Game Rules

Prevent the alien enemies from hitting your ships!

Languages: Programming, Markup, and Style Sheets

Any app, video game, software, or anything computerized that you've used is controlled by a computer program. Programs can be written in many different programming languages. A programming language is a way for human software developers to write instructions telling the computer what to do. Some popular languages that you may have heard of include:

Websites also use a different kind of language called HTML, which is a type of "markup language." A markup language tells a computer how text should look and act on the screen. For example, we can use HTML to make some text look bold or italic, or to change the text color, or create webpage elements like lists (kind of like our list of programming languages above) or checkboxes. Some common examples of markup languages include:

Websites also use a style sheet language called "Cascading Style Sheets," or "CSS." A style sheet language provides reusable rules for how different markup elements on a webpage should look. Not only are these rules reusable for different elements on different websites, but they also allow developers to separate the styling from the HTML content, which makes everything easier to work with and maintain.

Our game (and this webpage) uses a combination of JavaScript, HTML5, and CSS.

Objects and Object-Oriented Programming

In real life, we can find different examples of objects. An object is a combination of behaviors (an object does something) and information or data (we can describe the characteristics of an object). We can also think of our game (and other programs) in terms of objects. For example, here are some possible objects in the game:

One game object can have effects on other objects in the game. For example, if we defeat one of the enemies, then the score goes up, and so the screen's score text needs to be updated. In other games, if an enemy touches a player, then the player's health might decrease as a result.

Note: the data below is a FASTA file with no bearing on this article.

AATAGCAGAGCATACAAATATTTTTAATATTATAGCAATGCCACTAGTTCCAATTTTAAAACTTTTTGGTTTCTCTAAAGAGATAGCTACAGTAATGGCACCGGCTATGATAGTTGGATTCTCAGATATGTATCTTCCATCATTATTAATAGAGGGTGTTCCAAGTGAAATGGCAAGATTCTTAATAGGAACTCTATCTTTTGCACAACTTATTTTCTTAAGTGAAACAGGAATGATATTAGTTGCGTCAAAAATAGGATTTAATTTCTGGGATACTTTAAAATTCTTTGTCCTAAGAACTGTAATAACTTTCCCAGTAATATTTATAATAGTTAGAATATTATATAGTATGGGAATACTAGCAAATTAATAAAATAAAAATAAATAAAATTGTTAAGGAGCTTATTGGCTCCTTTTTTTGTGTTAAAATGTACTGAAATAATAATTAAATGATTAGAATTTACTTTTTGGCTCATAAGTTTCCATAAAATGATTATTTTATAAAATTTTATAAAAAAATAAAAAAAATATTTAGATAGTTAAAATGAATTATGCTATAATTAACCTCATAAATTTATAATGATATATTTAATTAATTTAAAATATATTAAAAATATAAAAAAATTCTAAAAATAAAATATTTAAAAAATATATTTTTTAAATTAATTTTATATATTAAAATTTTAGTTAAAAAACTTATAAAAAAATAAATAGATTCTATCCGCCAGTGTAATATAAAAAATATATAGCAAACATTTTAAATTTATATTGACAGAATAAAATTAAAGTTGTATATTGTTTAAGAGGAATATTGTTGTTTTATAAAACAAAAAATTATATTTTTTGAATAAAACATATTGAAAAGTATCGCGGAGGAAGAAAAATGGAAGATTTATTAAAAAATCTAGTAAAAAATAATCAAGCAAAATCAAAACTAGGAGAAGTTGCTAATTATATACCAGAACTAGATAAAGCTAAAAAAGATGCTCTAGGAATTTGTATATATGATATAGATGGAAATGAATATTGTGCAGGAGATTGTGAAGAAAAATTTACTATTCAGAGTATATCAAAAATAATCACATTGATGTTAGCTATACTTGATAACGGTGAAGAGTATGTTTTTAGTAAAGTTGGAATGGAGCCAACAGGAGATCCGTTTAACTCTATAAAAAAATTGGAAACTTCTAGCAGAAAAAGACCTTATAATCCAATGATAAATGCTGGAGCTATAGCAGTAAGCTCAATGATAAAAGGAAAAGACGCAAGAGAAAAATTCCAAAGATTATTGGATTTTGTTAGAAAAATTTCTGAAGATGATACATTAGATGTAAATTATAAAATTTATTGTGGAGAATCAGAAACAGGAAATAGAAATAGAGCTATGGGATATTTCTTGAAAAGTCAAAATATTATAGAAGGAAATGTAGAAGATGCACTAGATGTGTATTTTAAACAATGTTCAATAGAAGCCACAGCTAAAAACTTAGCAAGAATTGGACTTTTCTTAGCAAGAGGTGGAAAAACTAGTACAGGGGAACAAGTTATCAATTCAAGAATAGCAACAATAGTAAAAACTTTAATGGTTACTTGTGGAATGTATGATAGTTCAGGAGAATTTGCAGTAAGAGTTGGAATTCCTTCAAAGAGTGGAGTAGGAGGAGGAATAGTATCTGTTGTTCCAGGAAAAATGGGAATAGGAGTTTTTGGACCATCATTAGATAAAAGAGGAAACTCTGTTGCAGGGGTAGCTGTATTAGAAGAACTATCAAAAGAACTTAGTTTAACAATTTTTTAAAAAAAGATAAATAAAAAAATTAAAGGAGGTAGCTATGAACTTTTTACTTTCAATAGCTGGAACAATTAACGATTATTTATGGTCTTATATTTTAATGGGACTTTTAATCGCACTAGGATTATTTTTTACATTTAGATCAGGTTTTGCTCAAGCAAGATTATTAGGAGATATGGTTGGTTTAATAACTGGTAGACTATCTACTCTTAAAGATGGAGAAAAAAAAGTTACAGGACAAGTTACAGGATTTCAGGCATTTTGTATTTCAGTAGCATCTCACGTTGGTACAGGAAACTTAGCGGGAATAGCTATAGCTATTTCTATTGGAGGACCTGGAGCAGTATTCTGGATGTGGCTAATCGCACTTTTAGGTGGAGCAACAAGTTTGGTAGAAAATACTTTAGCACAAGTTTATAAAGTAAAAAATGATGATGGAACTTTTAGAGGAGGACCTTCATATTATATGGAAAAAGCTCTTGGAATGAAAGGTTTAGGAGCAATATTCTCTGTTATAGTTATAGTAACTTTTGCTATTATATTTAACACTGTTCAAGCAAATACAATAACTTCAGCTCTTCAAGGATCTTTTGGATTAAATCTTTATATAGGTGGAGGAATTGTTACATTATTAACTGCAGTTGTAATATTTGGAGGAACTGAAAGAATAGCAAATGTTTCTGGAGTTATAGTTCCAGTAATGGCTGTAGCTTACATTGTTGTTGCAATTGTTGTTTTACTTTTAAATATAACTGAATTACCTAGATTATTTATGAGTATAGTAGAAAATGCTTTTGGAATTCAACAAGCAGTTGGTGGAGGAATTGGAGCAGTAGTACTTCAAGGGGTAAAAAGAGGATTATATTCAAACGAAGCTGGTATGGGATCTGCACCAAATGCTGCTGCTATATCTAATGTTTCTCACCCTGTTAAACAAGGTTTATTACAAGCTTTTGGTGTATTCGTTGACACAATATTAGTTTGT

Thinking of games and other software this way, in terms of objects and how they interact with each other, is called "object-oriented programming."

Can you think of other possible objects, in this game or other games you like? What are some of their characteristics and behaviors?


In a program, we use something called variables to store data or information. Each variable has a name and a value. We can choose almost any name we like (within certain restrictions, such as names must start with a letter, all variables names must be unique, and so on, depending on the programming language). You start by “declaring” the variable and then assigning it a value, which basically means you tell the computer you want to store data, and then you give the data a name and a value. From then on, you can use the variable name to access and use or change the value. The “=” sign sets the value for a variable.

So in JavaScript, if we want to create a variable called “weight” and give it a value, we’d do this:
var weight = 120;
We can change the weight to something else (note that if you have already declared the variable, you don’t have to use “var” at the beginning).
weight = 200;
We can use the variable by calling it by its name. For example:
var doubleWeight = 2 * weight;
Data Types

As in real life, we have multiple types of data. Different programming languages have different types. In JavaScript, we have: